|Country United States|
|Director Barry O'Neil|
Language Silent filmEnglish inter-titles
Release date June 3, 1910 (1910-06-03)
The Girl of the Northern Woods is a 1910 American silent short drama produced by the Thanhouser Company. The film is a drama that follows Lucy Dane and Will Harding and a jealous halfbreed trapper named José. Considering Will his rival, José attempts to ambush Will, but instead shoots Will's assistant. José then blames Will for the deed and Will is bound by a lynch mob and set to be executed. Lucy frees Will and sends the lynch mob away, but José encounters Will and the two fight. José is wounded and falls over a cliff, but Will is recaptured by the mob. From the bottom of the cliff, José calls out for help and Lucy responds to him. José confesses his crime to Lucy and she rushes to Will and prevents his execution. The film was directed by Barry O'Neil and was released on June 3, 1910. An incomplete print of the film survives in the Library of Congress after its rediscovery in 1978 as part of the Dawson City Collection.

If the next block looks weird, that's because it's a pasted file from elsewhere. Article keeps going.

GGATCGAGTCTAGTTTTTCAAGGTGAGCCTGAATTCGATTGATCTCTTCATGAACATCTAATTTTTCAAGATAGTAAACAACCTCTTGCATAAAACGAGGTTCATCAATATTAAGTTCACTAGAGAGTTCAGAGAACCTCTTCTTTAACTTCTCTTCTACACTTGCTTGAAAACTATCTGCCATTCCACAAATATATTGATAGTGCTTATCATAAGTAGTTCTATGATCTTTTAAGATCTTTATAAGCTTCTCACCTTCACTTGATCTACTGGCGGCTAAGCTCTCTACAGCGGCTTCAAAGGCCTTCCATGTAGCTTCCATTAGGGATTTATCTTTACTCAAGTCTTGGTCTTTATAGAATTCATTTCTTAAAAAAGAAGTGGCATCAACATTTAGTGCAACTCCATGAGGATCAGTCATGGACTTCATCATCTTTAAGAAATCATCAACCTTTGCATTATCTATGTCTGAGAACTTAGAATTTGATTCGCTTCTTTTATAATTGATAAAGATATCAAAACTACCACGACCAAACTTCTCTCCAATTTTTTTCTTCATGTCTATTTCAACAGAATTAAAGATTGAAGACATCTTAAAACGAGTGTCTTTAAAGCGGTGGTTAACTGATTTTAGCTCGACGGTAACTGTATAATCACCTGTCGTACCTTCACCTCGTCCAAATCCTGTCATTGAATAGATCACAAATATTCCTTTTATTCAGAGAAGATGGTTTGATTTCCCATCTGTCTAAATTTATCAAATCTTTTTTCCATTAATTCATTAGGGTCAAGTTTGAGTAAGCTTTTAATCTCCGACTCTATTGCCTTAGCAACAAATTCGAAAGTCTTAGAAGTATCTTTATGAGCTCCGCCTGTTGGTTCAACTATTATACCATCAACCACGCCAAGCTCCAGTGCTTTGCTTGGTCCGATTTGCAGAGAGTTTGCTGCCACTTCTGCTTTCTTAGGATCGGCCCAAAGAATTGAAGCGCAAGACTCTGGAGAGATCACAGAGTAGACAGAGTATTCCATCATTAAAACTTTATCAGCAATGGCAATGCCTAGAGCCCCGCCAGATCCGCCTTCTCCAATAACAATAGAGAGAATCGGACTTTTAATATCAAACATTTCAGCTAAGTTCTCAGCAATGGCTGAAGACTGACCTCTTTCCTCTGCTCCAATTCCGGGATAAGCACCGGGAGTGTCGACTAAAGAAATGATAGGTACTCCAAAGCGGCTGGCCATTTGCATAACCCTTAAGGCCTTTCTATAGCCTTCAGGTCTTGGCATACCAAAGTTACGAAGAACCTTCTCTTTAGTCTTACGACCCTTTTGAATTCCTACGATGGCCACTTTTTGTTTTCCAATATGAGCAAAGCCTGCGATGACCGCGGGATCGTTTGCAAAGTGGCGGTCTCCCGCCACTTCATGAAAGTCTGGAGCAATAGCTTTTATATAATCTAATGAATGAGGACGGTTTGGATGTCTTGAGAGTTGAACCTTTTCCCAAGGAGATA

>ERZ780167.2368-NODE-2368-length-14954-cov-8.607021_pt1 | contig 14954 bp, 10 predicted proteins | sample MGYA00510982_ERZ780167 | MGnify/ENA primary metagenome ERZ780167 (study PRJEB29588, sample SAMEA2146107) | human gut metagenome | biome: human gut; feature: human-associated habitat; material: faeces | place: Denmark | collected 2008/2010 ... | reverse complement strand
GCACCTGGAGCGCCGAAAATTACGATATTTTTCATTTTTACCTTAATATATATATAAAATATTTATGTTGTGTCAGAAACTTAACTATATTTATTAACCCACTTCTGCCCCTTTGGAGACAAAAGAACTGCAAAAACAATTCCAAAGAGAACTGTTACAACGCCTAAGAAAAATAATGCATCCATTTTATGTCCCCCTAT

The original synopsis of the film was published in the The Moving Picture World, it states: "This picture tells the story of Lucy Dane, a Canadian lumberman's daughter, and of Will Harding's love for her. Will is a worthy young surveyor and Lucy feels honored to have his love, and returns it. José, halfbreed trapper, adores Lucy and necessarily dislikes Will, whom he correctly counts his successful rival. More, he bears Will a grudge for responding to Lucy's cries for help when he forced his attentions on her in the lonely neck of the woods. His chance to even matters with Will come shortly when he fastens on the surveyor's responsibility for the shooting of the latter's assistant, of which the halfbreed is himself guilty, having shot the assistant from ambush in mistake for Will. José claims he witnessed Will's alleged deed and his falsehoods are believed by the lumbermen. Rarely are the courts resorted to in that portion of the North where these events transpired and the rough lumbermen quickly decide to lynch Will. Lucy hears of the fate intended for her sweetheart and cuts his bonds. Further, she sends the lumbermen off in the wrong direction when they set out to recapture Will. The fugitive is spied by the halfbreed, who steals up from behind and attempts to knife him. The surveyor turns just in time, and in the ensuing struggle the halfbreed is wounded and falls over a precipice. At this juncture Will is retaken by the lumbermen."